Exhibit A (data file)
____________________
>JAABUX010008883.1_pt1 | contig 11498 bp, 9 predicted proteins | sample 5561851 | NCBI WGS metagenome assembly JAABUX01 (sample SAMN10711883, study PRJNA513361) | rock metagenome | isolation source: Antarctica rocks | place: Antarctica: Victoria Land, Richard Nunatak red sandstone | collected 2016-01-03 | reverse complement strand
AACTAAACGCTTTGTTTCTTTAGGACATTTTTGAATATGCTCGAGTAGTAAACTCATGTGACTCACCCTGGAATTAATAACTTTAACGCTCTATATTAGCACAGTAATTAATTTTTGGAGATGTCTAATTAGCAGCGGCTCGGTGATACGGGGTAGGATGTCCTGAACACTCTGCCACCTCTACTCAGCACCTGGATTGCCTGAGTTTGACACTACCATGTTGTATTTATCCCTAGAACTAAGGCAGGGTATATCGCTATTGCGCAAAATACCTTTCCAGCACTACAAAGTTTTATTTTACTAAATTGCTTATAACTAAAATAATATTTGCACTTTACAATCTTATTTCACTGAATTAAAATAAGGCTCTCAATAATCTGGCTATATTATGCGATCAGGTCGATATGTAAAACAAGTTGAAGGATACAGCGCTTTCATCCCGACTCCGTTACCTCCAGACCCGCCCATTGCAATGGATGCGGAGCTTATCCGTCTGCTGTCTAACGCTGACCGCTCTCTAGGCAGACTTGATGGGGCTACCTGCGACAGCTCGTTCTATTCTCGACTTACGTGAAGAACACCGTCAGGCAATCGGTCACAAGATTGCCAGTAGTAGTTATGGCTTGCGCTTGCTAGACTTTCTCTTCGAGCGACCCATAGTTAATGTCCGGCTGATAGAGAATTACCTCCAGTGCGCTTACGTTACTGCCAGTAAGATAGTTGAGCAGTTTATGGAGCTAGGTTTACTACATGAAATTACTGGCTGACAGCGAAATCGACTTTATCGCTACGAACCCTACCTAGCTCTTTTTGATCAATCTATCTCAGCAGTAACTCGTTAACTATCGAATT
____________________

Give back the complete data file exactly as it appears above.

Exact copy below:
>JAABUX010008883.1_pt1 | contig 11498 bp, 9 predicted proteins | sample 5561851 | NCBI WGS metagenome assembly JAABUX01 (sample SAMN10711883, study PRJNA513361) | rock metagenome | isolation source: Antarctica rocks | place: Antarctica: Victoria Land, Richard Nunatak red sandstone | collected 2016-01-03 | reverse complement strand
AACTAAACGCTTTGTTTCTTTAGGACATTTTTGAATATGCTCGAGTAGTAAACTCATGTGACTCACCCTGGAATTAATAACTTTAACGCTCTATATTAGCACAGTAATTAATTTTTGGAGATGTCTAATTAGCAGCGGCTCGGTGATACGGGGTAGGATGTCCTGAACACTCTGCCACCTCTACTCAGCACCTGGATTGCCTGAGTTTGACACTACCATGTTGTATTTATCCCTAGAACTAAGGCAGGGTATATCGCTATTGCGCAAAATACCTTTCCAGCACTACAAAGTTTTATTTTACTAAATTGCTTATAACTAAAATAATATTTGCACTTTACAATCTTATTTCACTGAATTAAAATAAGGCTCTCAATAATCTGGCTATATTATGCGATCAGGTCGATATGTAAAACAAGTTGAAGGATACAGCGCTTTCATCCCGACTCCGTTACCTCCAGACCCGCCCATTGCAATGGATGCGGAGCTTATCCGTCTGCTGTCTAACGCTGACCGCTCTCTAGGCAGACTTGATGGGGCTACCTGCGACAGCTCGTTCTATTCTCGACTTACGTGAAGAACACCGTCAGGCAATCGGTCACAAGATTGCCAGTAGTAGTTATGGCTTGCGCTTGCTAGACTTTCTCTTCGAGCGACCCATAGTTAATGTCCGGCTGATAGAGAATTACCTCCAGTGCGCTTACGTTACTGCCAGTAAGATAGTTGAGCAGTTTATGGAGCTAGGTTTACTACATGAAATTACTGGCTGACAGCGAAATCGACTTTATCGCTACGAACCCTACCTAGCTCTTTTTGATCAATCTATCTCAGCAGTAACTCGTTAACTATCGAATT